(06/27/2012) A month-and-a-half after Cambodian Prime Minister, Hun Sen, declared a moratorium on on new economic land concessions, the government has announced four new concessions, each located in protected areas. Economic land concessions have come under the microscope in Cambodia after large-scale protests by local people and the recent murder of forest activist Chut Wutty. Critics say the concessions, which last year totaled two million hectares (4.9 million acres) sold off to foreign corporations, have resulted in local land conflict and environmental degradation.
(06/19/2012) On May 24th, 2011, forest activist José Cláudio Ribeiro da Silva and his wife, Maria do Espírito Santo da Silva, were gunned down in an ambush in the Brazilian state of Pará. A longtime activist, José Cláudio Ribeiro da Silva had made a name for himself for openly criticizing illegal logging in the state which is rife with deforestation. The killers even cut off the ears of the da Silvas, a common practice of assassins in Brazil to prove to their employers that they had committed the deed. Less than a year before he was murdered, da Silva warned in a TEDx Talk, “I could get a bullet in my head at any moment…because I denounce the loggers and charcoal producers.”
(05/07/2012) Cambodian Prime Minister Hun Sen announced today that Cambodia would be temporarily suspending new economic land concessions and would revoke any concessions from companies involved in illegal logging, the evictions of locals or land-grabbing. The announcement comes two week after the high-profile death of local forest activist, Chut Wutty, who was shot and killed by military police while investigating illegal logging with two journalists.
(05/03/2012) Abandoned by NGOs and the World Bank, carved out for rubber plantations and mining by the Cambodian government, spiraling into a chaos of poaching and illegal logging, and full of endangered species and never-explored places, Virachey National Park may be the world’s greatest park that has been written off by the international community. But a new book by explorer and PhD student, Greg McCann, hopes to change that. Entitled Called Away by a Mountain Spirit: Journey to the Green Corridor, the book highlights expeditions by McCann into parts of Virachey that have rarely been seen by outsiders and have never been explored scientifically, including rare grasslands that once housed herds of Asian elephants, guar, and Sambar deer, before poachers drove them into hiding, and faraway mountains with rumors of tigers and mainland Javan rhinos.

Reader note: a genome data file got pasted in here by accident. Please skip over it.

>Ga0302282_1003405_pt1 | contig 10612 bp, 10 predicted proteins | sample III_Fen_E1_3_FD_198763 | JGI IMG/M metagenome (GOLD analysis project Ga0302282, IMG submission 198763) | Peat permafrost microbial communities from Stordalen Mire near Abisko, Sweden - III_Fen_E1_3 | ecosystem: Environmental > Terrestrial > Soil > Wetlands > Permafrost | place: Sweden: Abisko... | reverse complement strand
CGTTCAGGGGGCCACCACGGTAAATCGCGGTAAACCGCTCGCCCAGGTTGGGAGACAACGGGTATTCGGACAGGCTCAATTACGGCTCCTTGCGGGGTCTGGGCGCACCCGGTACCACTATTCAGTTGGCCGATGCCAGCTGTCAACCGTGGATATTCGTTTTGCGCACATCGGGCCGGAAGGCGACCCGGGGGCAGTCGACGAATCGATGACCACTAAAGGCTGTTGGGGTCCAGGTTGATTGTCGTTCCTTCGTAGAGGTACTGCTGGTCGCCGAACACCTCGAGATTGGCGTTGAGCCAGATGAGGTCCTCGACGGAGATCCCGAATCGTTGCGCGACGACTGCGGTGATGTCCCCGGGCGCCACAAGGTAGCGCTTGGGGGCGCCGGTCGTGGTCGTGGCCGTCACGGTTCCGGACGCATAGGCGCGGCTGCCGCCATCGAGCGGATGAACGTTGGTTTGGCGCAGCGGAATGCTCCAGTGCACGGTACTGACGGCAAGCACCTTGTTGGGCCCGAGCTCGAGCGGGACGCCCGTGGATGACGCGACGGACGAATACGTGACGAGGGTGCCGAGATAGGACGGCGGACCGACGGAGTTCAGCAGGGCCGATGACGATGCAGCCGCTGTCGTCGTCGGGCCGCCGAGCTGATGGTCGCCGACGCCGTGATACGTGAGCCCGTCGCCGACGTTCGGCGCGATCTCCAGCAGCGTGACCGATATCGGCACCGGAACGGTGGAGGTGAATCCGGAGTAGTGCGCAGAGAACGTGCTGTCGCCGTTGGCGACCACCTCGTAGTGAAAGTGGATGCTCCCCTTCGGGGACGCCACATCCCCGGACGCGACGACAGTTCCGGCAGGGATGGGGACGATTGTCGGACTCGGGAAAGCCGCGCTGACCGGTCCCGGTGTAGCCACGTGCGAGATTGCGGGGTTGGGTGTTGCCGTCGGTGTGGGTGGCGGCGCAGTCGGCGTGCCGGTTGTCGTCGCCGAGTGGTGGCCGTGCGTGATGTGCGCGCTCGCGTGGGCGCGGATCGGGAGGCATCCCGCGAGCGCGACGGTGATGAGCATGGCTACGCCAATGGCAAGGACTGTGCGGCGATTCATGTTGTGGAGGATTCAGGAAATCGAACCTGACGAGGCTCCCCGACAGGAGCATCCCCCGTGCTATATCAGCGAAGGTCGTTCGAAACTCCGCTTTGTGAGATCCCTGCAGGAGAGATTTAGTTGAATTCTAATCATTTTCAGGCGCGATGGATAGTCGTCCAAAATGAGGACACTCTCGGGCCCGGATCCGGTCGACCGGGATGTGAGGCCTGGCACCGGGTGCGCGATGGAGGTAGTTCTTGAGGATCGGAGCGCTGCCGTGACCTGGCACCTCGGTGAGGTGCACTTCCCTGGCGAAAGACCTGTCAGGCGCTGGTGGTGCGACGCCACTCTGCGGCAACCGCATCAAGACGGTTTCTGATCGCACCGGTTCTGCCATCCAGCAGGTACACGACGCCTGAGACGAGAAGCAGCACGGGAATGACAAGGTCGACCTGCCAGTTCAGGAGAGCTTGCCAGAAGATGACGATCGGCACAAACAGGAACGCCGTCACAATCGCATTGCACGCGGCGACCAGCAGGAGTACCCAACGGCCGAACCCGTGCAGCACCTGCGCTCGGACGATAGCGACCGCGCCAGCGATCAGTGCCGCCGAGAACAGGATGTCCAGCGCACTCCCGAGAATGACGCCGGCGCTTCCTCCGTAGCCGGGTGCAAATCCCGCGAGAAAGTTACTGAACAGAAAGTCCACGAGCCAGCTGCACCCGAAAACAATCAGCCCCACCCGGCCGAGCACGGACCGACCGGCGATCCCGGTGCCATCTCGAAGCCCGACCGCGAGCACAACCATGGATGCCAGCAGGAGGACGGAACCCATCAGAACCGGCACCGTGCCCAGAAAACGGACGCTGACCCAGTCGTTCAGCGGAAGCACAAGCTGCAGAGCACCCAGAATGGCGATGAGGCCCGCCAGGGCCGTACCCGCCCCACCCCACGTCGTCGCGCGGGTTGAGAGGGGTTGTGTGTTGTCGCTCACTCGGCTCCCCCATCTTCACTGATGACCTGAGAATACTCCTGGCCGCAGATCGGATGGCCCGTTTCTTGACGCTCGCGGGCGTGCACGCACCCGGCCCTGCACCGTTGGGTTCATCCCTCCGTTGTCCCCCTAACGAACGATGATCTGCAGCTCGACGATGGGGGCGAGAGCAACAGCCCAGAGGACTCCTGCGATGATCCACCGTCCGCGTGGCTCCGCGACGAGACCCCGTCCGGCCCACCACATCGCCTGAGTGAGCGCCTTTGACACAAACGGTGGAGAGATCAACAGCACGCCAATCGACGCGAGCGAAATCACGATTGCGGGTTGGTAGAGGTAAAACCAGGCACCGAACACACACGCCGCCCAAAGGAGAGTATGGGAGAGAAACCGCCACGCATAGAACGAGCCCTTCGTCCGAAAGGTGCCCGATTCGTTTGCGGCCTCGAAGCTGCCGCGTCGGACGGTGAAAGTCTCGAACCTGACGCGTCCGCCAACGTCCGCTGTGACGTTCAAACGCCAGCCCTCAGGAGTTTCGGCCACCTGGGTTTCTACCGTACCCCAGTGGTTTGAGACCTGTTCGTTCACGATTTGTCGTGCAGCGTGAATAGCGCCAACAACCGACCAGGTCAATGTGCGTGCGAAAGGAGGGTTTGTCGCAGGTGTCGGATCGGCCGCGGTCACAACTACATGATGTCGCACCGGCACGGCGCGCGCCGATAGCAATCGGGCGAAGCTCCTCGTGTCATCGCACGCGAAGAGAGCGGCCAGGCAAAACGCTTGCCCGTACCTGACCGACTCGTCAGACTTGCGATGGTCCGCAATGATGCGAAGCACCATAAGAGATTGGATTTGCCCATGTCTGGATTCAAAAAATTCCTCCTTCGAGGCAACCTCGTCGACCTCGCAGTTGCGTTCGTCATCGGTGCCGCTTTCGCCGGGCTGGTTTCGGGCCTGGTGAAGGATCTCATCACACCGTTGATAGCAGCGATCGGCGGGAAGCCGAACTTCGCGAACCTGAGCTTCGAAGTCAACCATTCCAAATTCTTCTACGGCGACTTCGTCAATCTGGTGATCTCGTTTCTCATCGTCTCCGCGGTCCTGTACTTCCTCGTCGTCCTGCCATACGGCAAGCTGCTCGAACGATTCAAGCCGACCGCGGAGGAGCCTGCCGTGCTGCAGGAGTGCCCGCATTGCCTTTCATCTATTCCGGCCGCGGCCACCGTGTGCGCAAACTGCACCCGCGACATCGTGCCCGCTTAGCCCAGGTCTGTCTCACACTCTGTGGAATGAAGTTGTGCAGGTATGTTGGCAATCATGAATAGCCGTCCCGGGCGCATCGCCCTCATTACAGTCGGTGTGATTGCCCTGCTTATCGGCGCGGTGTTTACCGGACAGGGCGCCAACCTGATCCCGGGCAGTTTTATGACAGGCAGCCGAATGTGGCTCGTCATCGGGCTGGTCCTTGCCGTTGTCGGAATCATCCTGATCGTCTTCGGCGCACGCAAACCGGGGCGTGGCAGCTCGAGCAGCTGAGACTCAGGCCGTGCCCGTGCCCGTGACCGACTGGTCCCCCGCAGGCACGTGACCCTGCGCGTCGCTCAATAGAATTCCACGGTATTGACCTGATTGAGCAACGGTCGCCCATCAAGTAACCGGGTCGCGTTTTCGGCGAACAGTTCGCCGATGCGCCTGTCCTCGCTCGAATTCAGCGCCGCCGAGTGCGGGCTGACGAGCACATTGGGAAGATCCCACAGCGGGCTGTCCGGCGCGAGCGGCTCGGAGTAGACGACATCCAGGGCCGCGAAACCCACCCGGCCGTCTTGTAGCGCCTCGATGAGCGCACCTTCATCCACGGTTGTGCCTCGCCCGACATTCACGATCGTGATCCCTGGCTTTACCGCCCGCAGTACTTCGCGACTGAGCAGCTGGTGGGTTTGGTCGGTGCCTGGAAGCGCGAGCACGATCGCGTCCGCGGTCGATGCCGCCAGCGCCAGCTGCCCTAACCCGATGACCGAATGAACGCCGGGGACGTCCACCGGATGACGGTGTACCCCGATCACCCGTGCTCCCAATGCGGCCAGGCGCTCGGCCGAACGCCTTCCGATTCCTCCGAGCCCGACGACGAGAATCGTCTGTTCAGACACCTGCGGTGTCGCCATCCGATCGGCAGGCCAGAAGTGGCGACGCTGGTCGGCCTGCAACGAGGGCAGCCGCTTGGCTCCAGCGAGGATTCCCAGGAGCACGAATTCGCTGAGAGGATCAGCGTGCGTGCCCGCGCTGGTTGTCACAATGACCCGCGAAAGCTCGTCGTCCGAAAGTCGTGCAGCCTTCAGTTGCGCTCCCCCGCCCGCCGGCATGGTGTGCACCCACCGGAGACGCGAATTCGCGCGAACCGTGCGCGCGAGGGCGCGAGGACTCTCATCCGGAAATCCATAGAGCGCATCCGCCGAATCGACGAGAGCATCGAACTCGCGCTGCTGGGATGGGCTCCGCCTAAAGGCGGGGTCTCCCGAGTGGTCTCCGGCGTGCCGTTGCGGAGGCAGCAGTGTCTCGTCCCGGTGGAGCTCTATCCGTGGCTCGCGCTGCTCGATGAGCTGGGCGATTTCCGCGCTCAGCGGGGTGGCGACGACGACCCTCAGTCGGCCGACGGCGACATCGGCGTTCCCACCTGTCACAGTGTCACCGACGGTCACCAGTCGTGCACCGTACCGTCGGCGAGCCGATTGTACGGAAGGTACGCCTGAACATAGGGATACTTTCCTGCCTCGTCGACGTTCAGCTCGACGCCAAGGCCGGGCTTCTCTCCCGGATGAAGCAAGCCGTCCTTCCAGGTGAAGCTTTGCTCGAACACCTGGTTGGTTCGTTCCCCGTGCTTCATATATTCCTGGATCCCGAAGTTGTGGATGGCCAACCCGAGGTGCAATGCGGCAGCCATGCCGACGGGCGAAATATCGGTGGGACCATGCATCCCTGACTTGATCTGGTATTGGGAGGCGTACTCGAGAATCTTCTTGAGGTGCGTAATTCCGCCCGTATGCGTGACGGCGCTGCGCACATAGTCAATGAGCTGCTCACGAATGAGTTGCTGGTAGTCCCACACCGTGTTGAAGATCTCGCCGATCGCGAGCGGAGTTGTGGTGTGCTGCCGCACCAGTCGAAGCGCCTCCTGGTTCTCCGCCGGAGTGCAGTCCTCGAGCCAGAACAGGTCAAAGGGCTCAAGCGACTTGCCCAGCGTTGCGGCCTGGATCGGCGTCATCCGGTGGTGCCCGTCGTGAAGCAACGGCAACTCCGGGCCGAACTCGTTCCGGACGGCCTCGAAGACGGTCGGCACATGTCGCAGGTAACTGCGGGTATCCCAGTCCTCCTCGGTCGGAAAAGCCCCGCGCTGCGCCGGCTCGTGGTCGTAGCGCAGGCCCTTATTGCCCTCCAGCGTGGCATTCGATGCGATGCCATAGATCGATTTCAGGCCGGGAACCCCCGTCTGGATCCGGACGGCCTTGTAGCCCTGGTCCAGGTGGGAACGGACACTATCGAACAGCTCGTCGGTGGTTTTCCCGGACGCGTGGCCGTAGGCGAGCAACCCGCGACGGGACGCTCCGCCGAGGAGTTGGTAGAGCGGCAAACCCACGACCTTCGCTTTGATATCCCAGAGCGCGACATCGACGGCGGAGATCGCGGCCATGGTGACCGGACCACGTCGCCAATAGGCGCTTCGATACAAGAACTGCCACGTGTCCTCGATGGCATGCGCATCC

(05/02/2012) Chut Wutty, a dedicated Cambodian activist, was shot dead at an illegal logging site by military police, last Thursday. At the time Wutty was driving with two journalists, who wrote a shocking eye-witness account of his death, revealing that he was physically and verbally abused, then shot whilst trying to drive away, and left to die. His death reveals the brutal power of logging syndicates and companies, which are looting the country’s natural wealth, and employing the military to silence their opponents.
(04/26/2012) Chut Wutty, a prominent activist against illegal logging and deforestation, has been killed in the Koh Kong province of Cambodia. Wutty was shot dead at a military police checkpoint while traveling with two journalists with The Cambodia Daily. The journalists are currently being held for questioning by the military police.
(04/11/2012) Cambodian and Thai officials have agreed to work together to combat illegal logging of rosewood and resulting violence between Cambodian loggers and Thai rangers, reports MCOT online news. Officials with both nations met on Tuesday and spent three hours discussing the issue.
(03/19/2012) The Cambodian government has handed over nearly 20 percent of Botum Sakor National Park to a Chinese real-estate firm building a massive casino and resorts in the middle of pristine rainforest, reports Reuters. The city-sized resorts, costing $3.8 billion, will include a 64 kilometers highway, an airport, hotels, and golf courses. Botum Sakur is home to a number of endangered species including the pileated gibbon (Hylobates pileatus) and Asian elephant (Elephas maximus).